Avid Workflow: Starting a new project

Before you begin, put your raw video into a folder on your portable drive. The folder should be labeled with a slug that makes it clear which project it belongs with and the word “media.” Example: If your project is about cheerleading, you can call the folder with your clips Cheerleading Media. Then put it into another folder called Cheerleading.

It’s also very worthwhile to go through your video and label each clip you plan to use before you import anything into Avid.

Launch Avid Media Composer

In Select Project window, make sure the folder directs everything into the right folder on your portable drive (usually the F drive).

Select New Project.

Name the project, preferably with the same slug and the name project, to distinguish it from the Media folder. Example: Cheerleading Project.

Under Format pulldown menu: 1080p/29.97 if you used the 1080 resolution setting to record the video or 720p/29.97 if you used 720.

The Avid main screen opens.

In the project bin, go to Settings and click on Media Creation. Check all the tabs to make sure that the Video/Audio drives are set to go to FantomHD or whatever you have named your portable hard drive. Click okay.

Also check the Format tab to make sure the Project Type is set to 1080p/29.97 or 1080p/29.97 (the same setting you selected when you started the project).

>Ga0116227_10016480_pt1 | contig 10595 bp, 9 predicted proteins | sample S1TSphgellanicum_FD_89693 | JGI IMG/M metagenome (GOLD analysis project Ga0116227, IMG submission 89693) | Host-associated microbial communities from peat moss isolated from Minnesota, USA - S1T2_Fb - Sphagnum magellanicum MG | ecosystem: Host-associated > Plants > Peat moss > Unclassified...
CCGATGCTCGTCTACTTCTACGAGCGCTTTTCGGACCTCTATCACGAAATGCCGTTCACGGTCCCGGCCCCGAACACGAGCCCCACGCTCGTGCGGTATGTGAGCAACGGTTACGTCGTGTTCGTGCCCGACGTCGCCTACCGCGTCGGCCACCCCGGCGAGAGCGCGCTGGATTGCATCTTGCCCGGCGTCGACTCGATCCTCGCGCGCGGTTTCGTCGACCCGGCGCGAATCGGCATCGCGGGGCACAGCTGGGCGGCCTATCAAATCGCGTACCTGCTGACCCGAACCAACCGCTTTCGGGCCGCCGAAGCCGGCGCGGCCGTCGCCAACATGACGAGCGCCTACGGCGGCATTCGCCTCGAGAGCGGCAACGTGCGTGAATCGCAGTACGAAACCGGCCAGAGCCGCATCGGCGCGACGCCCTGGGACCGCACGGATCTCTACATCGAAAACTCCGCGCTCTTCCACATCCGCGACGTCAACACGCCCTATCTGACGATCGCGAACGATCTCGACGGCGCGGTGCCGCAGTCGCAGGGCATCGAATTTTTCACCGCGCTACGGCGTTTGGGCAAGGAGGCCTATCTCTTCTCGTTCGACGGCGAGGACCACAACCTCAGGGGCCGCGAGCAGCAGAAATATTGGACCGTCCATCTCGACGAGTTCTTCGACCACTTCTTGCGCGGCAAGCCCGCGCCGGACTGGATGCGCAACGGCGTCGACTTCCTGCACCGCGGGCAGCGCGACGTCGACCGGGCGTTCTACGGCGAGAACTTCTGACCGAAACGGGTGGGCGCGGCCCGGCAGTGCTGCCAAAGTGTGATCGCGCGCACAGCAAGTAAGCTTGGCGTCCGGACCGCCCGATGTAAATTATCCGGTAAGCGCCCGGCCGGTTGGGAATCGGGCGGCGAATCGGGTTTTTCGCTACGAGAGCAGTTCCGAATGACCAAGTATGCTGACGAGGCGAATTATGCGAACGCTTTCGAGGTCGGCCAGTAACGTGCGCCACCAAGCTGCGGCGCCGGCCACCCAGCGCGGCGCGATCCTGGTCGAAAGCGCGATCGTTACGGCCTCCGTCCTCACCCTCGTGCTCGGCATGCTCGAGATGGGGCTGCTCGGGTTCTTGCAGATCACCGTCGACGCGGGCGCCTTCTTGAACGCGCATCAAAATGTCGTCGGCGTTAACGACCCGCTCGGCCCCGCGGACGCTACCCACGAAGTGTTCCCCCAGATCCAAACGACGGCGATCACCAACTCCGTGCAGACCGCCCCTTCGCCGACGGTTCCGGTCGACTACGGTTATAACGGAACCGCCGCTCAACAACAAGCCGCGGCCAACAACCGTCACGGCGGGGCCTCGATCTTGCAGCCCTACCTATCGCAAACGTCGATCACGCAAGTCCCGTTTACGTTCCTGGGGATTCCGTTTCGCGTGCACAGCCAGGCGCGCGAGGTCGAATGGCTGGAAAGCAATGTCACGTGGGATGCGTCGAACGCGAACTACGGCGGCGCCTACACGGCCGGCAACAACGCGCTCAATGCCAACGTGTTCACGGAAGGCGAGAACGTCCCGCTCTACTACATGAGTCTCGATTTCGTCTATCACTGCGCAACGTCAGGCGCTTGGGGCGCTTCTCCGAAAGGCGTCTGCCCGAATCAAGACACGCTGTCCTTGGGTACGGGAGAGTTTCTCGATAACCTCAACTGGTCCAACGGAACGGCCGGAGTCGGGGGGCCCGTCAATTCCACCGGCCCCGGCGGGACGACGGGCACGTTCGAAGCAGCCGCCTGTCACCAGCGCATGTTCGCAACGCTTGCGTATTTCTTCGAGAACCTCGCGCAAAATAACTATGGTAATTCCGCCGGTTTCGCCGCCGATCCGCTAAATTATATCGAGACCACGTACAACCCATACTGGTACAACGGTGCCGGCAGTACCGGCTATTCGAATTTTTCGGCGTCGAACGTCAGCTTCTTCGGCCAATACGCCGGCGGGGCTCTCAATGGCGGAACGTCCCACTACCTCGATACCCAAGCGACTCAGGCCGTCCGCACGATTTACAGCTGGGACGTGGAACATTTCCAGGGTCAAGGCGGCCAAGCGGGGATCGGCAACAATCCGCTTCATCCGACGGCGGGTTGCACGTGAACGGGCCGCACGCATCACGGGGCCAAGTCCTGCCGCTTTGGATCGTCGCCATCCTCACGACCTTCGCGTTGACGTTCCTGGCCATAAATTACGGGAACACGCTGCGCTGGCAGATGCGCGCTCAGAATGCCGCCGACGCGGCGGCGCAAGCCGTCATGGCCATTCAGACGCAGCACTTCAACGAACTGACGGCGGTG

Now you are ready to import your clips.

Click in the project window (the one with the name of your project on it). Create a bin to hold your clips. When you start to edit, you’ll create sequences, so it’s a good idea to go ahead and make another bin to hold your sequences. Label everything well. Ex: cheerleading clips and cheerleading sequences.

Click once on the bin you want to hold your clips. The bin should open in the SuperBin window. If it doesn’t, activate SuperBin (instructions on p. 15 of Avid Editing).

Go to the top pull down menu for File, then select import. Click Options and go to the OMFI/AAF tab. Select Use the Source File’s Resolution.

Set Video Resolution at DNxHD 145 MXF if you shot in 1080 or DNxHD 110 MXF if you shot in 720.

Select the clips you want and import. It’s fine to select several clips at a time, but the import will take a while.

Now you are ready to start editing.


About Lisa Phillips

I am an assistant professor of journalism at SUNY New Paltz and the author of Unrequited: Women and Romantic Obsession (HarperCollins, 2015) and Public Radio: Behind the Voices.
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